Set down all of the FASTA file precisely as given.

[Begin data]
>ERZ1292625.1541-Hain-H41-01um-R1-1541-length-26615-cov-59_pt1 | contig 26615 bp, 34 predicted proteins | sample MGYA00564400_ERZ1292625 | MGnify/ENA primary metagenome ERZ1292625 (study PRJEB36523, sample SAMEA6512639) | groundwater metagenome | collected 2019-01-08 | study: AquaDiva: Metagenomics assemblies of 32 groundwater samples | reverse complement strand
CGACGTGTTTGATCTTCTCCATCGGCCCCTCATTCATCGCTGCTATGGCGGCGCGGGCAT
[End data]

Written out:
>ERZ1292625.1541-Hain-H41-01um-R1-1541-length-26615-cov-59_pt1 | contig 26615 bp, 34 predicted proteins | sample MGYA00564400_ERZ1292625 | MGnify/ENA primary metagenome ERZ1292625 (study PRJEB36523, sample SAMEA6512639) | groundwater metagenome | collected 2019-01-08 | study: AquaDiva: Metagenomics assemblies of 32 groundwater samples | reverse complement strand
CGACGTGTTTGATCTTCTCCATCGGCCCCTCATTCATCGCTGCTATGGCGGCGCGGGCAT